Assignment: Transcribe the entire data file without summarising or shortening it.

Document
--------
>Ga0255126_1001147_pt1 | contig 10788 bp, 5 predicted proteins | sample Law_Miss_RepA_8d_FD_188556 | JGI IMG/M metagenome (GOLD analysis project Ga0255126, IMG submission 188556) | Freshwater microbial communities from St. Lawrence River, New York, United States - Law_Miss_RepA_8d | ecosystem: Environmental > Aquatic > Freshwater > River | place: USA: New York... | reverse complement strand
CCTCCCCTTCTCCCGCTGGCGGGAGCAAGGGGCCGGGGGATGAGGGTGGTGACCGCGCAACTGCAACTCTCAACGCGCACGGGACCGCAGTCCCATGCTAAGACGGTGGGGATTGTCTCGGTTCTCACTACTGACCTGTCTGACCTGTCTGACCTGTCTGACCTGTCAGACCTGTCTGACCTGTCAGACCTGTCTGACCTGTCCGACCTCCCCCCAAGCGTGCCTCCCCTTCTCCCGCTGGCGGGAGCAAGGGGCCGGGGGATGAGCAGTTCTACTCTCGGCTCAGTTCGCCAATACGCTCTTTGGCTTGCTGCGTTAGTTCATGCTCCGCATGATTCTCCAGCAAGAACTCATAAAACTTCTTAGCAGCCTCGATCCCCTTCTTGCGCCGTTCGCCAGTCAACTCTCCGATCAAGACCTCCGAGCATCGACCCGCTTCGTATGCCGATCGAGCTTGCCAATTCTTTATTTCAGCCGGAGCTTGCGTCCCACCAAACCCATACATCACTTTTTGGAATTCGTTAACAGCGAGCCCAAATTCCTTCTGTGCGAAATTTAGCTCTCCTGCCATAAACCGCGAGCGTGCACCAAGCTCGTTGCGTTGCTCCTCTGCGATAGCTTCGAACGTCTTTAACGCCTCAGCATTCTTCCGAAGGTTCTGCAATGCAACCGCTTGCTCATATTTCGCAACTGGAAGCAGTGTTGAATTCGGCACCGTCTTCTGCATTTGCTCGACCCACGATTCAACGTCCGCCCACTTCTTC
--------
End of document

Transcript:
>Ga0255126_1001147_pt1 | contig 10788 bp, 5 predicted proteins | sample Law_Miss_RepA_8d_FD_188556 | JGI IMG/M metagenome (GOLD analysis project Ga0255126, IMG submission 188556) | Freshwater microbial communities from St. Lawrence River, New York, United States - Law_Miss_RepA_8d | ecosystem: Environmental > Aquatic > Freshwater > River | place: USA: New York... | reverse complement strand
CCTCCCCTTCTCCCGCTGGCGGGAGCAAGGGGCCGGGGGATGAGGGTGGTGACCGCGCAACTGCAACTCTCAACGCGCACGGGACCGCAGTCCCATGCTAAGACGGTGGGGATTGTCTCGGTTCTCACTACTGACCTGTCTGACCTGTCTGACCTGTCTGACCTGTCAGACCTGTCTGACCTGTCAGACCTGTCTGACCTGTCCGACCTCCCCCCAAGCGTGCCTCCCCTTCTCCCGCTGGCGGGAGCAAGGGGCCGGGGGATGAGCAGTTCTACTCTCGGCTCAGTTCGCCAATACGCTCTTTGGCTTGCTGCGTTAGTTCATGCTCCGCATGATTCTCCAGCAAGAACTCATAAAACTTCTTAGCAGCCTCGATCCCCTTCTTGCGCCGTTCGCCAGTCAACTCTCCGATCAAGACCTCCGAGCATCGACCCGCTTCGTATGCCGATCGAGCTTGCCAATTCTTTATTTCAGCCGGAGCTTGCGTCCCACCAAACCCATACATCACTTTTTGGAATTCGTTAACAGCGAGCCCAAATTCCTTCTGTGCGAAATTTAGCTCTCCTGCCATAAACCGCGAGCGTGCACCAAGCTCGTTGCGTTGCTCCTCTGCGATAGCTTCGAACGTCTTTAACGCCTCAGCATTCTTCCGAAGGTTCTGCAATGCAACCGCTTGCTCATATTTCGCAACTGGAAGCAGTGTTGAATTCGGCACCGTCTTCTGCATTTGCTCGACCCACGATTCAACGTCCGCCCACTTCTTC